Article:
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A Better Perylene Suncatcher

Solar Cells: Beefed-up molecule sets a new power conversion efficiency record for a metal-free dye

by Stephen K. Ritter
March 23, 2015 | A version of this story appeared in Volume 93, Issue 12

Researchers in China have decorated the polycyclic aromatic hydrocarbon perylene with auxiliary groups to create the most efficient metal-free light-harvesting molecule reported to date for making dye-sensitized solar cells (J. Am. Chem. Soc. 2015, DOI: 10.1021/jacs.5b01537). Perylene derivatives have been used extensively as photocatalysts and in organic light-emitting diodes, but they have not been very competitive against ruthenium and zinc organometallic complexes when it comes to solar cells. Perylene does hold an advantage in being less expensive than the metal complexes, and therefore researchers have been tweaking the molecule to improve its efficiency. Peng Wang of Changchun Institute of Applied Chemistry of the Chinese Academy of Sciences and coworkers tailored their N-annulated indenoperylene (red) with an ethynylbenzothiadiazolylbenzoic acid group (black) from scratch by using a combination of alkylation, cross-coupling, and other steps. Through a series of electrochemical and spectroscopy tests, the team determined that the new dye achieves a power conversion efficiency of 12.5%, which is on par with the best metal complexes. Both metal-containing and metal-free organic dyes are now being challenged by upstart perovskite light-harvesting materials.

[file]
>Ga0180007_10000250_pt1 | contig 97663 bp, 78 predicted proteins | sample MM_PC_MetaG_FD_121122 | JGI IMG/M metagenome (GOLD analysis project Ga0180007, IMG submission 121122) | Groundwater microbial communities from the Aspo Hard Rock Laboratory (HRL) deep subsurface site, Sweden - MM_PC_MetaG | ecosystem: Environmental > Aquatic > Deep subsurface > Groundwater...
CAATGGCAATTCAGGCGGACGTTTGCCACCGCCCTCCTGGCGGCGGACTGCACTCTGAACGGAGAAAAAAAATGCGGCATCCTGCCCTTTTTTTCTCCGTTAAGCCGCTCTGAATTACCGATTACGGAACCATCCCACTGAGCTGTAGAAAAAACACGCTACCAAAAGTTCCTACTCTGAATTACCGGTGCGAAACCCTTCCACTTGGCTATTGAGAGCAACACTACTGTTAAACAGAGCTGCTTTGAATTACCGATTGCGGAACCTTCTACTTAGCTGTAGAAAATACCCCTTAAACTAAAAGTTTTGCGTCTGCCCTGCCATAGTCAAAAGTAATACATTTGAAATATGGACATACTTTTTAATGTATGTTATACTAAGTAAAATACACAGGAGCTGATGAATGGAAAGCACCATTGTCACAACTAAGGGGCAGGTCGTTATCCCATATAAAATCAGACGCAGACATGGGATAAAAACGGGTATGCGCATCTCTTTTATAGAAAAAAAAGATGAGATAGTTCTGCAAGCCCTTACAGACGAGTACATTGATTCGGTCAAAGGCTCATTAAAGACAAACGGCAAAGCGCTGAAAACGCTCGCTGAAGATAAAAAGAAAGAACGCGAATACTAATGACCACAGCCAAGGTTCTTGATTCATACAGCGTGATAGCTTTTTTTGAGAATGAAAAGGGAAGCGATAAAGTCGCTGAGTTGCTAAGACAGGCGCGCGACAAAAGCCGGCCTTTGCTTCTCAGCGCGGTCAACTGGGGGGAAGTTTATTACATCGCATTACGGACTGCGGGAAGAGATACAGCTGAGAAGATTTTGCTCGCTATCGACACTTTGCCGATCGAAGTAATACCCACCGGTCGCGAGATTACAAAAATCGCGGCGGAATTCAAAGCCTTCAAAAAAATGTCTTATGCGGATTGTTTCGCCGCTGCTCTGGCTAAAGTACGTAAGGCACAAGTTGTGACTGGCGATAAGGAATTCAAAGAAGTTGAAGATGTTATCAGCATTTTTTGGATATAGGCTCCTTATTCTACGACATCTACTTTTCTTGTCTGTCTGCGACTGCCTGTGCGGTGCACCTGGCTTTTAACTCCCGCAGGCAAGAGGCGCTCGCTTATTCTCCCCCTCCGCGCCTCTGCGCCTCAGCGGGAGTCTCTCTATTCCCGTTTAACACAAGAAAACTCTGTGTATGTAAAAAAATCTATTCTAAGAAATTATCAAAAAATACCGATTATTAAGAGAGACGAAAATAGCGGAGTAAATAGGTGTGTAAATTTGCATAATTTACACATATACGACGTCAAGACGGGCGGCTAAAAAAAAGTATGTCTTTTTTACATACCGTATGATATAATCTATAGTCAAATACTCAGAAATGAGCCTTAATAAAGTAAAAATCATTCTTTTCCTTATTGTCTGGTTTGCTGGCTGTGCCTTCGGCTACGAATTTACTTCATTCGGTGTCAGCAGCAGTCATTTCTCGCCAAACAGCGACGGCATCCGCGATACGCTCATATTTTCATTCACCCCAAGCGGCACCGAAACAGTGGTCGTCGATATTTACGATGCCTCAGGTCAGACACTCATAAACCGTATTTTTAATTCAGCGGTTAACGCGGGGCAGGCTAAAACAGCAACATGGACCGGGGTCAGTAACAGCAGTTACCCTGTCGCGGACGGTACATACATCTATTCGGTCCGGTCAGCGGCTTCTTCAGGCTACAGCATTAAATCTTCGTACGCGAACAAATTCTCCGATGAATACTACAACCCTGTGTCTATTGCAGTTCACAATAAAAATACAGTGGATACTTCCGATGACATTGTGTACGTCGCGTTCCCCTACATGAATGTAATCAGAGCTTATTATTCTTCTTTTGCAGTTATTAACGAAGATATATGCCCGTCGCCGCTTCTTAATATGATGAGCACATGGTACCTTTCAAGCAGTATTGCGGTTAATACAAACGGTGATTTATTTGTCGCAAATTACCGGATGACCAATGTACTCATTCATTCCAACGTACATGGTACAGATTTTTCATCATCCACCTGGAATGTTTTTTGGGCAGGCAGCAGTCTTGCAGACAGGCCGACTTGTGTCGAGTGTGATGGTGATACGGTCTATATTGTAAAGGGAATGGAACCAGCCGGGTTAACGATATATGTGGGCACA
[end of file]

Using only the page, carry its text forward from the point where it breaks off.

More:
A structure of a indenoperylene-based dye.


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